The smoke has been bad the last few days. It is blocking out the sun, obscuring views and adding an extra strain on the lungs. The desire to get outside is usually not too strong when conditions are this miserable. Nonetheless, exercise is still a good thing and getting out of the house remains important. If one is willing to put up with breathing it in (certainly a subjective proposition), there are still some really good trails around Mount Shasta that can be enjoyed when skies are hazy and views minimal. For the most part, these are lower elevation hikes that stick close to creeks and rivers. The forest canopy will often filter views naturally and force hikers to focus on the more immediate delights: the trees, the rushing water (yes, even late in summer during a drought!), the rocks, the flowers and the grasses and other things that line the trails. Indeed, the smoke may be discouraging but count it a blessing, head outdoors and enjoy those things that we often overlook at this time of year when we often hike the high trails.
The hike through the dense forest along this section of the Sacramento River is a delight any time of year. Like other riparian areas, attention is placed squarely on the river and the surrounding forest. The river’s canyon is so large and vast that it almost seems as though there is no canyon and it is flowing through a flat, forested expanse. Yet the forest is fantastic. Firs, pines and the rare yew tree line the water and shade the easy trail comfortably. There is plenty of opportunity to pause, sit on large rocks and enjoy the river as it races by. This is a kid friendly hike with lots of tidepool-like potholes that invite lots of exploration and play.
Journeying into the steep, isolated terrain around the lower McCloud River, the hike along Squaw Valley Creek is one where there are few opportunities to observe the sky. Any smoke or haze is all but forgotten here, as the alluring creek consumes hiker’s attention and the forests cover the sky. This hike can be done as either an out and back or as a loop. The former follows the main trail along the namesake creek. This is the prettiest part of the hike. However, the loop option follows an old road along Bear Trap Creek. This section of the hike passes through the heaviest forest and here the canopy is the most opaque, almost completely suffocating any view of the sky. When fires are active and the skies are covered with smoke, this is a great place to lose oneself in the forest and enjoy the peace that is found in this remote area.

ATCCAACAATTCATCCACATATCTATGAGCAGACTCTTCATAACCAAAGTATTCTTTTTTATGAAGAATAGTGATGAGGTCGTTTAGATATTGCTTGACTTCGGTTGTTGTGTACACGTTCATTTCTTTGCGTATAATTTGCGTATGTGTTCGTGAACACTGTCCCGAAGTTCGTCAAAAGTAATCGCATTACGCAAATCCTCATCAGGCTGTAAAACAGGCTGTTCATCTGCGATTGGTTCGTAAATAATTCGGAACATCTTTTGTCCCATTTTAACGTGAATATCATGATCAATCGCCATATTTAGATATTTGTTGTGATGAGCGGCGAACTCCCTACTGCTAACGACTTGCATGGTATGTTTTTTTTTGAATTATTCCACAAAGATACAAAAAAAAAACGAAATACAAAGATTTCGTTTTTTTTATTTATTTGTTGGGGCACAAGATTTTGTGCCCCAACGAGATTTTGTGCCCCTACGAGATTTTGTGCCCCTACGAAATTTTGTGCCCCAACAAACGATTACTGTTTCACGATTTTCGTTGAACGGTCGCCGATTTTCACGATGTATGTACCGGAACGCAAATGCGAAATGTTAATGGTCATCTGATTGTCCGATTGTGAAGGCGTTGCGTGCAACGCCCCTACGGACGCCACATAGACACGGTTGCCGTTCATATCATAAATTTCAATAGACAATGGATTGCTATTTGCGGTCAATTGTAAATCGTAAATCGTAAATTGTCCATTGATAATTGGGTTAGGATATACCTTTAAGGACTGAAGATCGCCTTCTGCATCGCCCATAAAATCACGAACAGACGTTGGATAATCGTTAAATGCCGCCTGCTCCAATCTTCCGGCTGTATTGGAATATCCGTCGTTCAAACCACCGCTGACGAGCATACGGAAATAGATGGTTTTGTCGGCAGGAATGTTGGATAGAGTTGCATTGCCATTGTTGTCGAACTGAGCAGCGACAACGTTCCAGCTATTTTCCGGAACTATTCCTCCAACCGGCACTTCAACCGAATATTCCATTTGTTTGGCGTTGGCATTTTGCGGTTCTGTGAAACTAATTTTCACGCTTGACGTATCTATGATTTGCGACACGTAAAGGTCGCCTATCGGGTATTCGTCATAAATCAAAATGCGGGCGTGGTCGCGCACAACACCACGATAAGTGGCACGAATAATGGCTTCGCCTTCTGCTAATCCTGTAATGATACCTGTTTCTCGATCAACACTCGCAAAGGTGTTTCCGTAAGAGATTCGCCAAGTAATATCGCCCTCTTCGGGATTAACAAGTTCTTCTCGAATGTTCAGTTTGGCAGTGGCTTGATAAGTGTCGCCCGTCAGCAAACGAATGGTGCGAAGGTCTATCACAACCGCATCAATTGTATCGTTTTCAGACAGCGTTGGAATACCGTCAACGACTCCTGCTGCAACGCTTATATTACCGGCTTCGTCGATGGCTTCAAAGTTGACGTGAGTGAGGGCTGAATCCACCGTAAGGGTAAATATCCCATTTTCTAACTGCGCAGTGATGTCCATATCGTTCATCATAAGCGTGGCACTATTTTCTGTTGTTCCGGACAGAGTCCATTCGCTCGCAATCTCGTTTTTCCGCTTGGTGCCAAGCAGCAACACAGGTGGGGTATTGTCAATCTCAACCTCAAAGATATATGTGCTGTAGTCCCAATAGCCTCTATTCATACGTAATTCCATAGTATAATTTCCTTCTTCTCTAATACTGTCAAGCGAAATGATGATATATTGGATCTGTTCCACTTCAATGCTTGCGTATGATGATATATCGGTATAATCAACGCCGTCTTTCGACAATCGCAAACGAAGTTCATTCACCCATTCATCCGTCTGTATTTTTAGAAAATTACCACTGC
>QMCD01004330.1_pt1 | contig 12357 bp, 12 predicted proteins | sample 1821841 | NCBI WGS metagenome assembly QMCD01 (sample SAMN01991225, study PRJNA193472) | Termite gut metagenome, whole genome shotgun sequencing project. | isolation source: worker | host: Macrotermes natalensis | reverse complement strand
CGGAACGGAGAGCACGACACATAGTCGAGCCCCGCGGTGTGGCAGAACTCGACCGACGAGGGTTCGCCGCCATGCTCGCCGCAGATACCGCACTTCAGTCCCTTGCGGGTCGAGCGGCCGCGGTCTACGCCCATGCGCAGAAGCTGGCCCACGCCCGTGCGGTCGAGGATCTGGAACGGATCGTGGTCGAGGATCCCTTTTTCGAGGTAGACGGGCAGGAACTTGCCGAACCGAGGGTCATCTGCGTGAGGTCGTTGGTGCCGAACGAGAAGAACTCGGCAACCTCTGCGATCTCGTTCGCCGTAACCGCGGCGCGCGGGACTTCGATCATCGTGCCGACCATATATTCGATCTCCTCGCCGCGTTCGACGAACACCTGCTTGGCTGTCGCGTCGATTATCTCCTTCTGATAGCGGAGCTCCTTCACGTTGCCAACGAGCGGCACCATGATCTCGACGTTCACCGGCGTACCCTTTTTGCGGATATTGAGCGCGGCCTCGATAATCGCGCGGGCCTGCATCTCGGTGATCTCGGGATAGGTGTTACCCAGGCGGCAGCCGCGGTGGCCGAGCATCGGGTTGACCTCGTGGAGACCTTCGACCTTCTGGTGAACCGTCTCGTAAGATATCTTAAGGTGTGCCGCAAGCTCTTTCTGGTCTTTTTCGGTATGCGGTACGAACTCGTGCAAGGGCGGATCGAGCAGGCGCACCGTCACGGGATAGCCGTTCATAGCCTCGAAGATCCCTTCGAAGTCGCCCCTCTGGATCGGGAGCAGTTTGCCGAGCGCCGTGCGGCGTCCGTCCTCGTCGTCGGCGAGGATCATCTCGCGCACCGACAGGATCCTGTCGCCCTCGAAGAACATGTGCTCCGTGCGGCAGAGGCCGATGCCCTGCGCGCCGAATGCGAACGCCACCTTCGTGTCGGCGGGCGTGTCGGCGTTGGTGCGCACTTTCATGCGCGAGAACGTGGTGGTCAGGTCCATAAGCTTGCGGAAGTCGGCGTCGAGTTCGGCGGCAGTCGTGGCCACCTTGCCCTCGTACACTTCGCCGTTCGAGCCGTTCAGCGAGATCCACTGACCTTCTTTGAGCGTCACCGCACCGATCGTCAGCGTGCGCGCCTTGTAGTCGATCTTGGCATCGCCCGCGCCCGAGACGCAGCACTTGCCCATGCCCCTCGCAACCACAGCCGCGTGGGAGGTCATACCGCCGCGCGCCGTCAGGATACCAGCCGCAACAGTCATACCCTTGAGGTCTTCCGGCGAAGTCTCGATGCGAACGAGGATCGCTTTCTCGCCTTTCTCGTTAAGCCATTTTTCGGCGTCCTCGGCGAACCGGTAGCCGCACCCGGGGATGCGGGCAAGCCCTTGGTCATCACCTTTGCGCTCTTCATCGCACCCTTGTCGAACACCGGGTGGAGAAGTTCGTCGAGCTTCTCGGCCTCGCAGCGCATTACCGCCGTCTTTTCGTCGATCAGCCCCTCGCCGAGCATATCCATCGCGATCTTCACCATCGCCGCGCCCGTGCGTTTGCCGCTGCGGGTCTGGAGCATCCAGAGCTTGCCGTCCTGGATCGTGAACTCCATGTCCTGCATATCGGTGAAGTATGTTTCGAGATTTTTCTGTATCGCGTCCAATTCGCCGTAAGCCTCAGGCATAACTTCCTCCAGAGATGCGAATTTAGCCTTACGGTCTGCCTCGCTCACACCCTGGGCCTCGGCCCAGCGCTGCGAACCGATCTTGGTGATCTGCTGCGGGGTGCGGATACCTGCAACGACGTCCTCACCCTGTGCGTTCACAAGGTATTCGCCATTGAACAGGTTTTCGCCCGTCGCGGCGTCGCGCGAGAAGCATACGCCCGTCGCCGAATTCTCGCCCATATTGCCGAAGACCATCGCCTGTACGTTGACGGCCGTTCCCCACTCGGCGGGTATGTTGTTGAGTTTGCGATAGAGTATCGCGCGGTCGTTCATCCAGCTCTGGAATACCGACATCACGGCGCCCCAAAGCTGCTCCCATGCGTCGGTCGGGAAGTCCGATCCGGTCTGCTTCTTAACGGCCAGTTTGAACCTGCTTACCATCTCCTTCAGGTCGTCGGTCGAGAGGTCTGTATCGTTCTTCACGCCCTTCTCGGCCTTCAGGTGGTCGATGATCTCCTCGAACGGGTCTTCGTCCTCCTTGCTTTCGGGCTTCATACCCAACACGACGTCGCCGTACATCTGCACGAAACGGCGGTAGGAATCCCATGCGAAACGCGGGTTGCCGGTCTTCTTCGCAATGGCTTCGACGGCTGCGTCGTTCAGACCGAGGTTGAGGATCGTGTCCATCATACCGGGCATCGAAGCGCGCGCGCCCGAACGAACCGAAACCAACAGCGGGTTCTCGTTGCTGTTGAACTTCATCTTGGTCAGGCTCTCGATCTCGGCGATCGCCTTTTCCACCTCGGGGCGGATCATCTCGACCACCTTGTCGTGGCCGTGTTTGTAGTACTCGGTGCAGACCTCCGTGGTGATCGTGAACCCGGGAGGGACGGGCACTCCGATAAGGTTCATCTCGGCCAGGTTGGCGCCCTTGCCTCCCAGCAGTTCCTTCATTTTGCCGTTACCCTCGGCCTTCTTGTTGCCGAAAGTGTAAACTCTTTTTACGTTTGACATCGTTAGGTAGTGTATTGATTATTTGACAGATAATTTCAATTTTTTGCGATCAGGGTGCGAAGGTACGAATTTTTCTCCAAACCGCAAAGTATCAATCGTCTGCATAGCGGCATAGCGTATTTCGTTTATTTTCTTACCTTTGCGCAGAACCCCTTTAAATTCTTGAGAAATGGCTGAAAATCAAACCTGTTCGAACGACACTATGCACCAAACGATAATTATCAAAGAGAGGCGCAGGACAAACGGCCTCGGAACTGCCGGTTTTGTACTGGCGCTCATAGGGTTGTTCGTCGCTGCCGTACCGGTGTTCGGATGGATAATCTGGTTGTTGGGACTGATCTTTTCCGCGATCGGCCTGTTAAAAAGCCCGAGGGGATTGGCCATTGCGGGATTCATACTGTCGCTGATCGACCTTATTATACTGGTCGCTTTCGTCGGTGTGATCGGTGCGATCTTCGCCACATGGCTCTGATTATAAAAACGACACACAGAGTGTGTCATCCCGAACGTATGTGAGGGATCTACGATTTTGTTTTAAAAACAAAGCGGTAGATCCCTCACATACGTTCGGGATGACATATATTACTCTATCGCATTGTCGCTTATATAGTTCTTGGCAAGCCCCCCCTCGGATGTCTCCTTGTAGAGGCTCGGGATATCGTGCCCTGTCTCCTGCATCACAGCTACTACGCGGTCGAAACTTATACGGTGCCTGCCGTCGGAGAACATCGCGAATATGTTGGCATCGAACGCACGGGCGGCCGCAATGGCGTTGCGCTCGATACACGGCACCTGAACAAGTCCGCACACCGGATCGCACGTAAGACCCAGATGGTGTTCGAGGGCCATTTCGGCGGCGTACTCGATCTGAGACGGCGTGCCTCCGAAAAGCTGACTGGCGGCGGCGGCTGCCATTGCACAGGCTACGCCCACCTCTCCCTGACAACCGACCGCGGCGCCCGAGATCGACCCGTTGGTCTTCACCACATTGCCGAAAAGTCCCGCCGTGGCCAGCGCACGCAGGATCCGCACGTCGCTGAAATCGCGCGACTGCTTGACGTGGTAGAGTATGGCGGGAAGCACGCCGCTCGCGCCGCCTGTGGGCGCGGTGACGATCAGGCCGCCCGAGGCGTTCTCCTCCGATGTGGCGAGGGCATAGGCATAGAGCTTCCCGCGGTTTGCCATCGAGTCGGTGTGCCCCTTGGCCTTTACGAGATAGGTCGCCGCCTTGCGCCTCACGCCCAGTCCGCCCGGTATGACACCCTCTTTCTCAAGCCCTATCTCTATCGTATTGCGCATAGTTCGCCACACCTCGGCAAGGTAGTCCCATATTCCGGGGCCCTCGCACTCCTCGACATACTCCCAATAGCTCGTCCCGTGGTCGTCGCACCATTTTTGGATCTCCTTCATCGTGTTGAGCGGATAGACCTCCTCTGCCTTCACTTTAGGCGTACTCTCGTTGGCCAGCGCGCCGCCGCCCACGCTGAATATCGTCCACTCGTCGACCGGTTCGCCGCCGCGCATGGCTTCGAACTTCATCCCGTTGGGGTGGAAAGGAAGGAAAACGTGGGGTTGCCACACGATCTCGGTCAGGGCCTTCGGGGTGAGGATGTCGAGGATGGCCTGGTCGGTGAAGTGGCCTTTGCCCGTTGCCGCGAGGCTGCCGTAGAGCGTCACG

This long trail plunges deep into the dark forests that occupy the canyon of the North Fork of the Sacramento River. The river is not particularly large along this section of trail (especially late in the drought-ravaged summer) but the flow is still pleasant and the canyon is deep, remote and beautiful. While it is usually recommended that the trail be hiked from Parks Creek Pass through the Deadfall Lakes and then down into the North Fork Canyon, when the skies are smoky, begin at the North Fork trailhead and hike upstream through the canyon. The path will pass through remote forests and along geologic oddities. The skies are visible at times, which means the haze is still a part of the hike, but the eye is always led back to the fledgling river and the surrounding forest and canyon.
Rather than hike through the deep forests, the Pluto’s Cave Trail heads underground into the deep earth. The first part of the hike is certainly through open terrain that is very susceptible to hazy skies and smoky conditions. Mount Shasta might not be visible but plenty of interesting, smoke free hiking waits ahead. Once hikers arrive at the cave, all attention is drawn downward into the great cavern. The trail leads through the ruins of the lava tube, winding beneath arches and around boulders before heading into the skyless darkness of the cave. Initially there is still some light in the cave, provided by a small collapse in the ceiling. Beyond this another collapsed section boasts an unusual forest within the cave. Beyond this point, it is a mile of dark tunnel ahead, beckoning the adventurous to go forth.
The McCloud River Preserve is remote and requires a long, bumpy ride to reach it. However, once there, hikers can enjoy one of the finest riverside trails around. The McCloud is large and full and there are plenty of rocks to scramble on and enjoy. However, the canyon is so deep and narrow and the forest so ancient and towering, that little of the sky is visible. Here you can enjoy the river in its prime with no worries about the hazy skies. This is a primeval land where the outside troubles can be forgotten and the blessed river appreciated.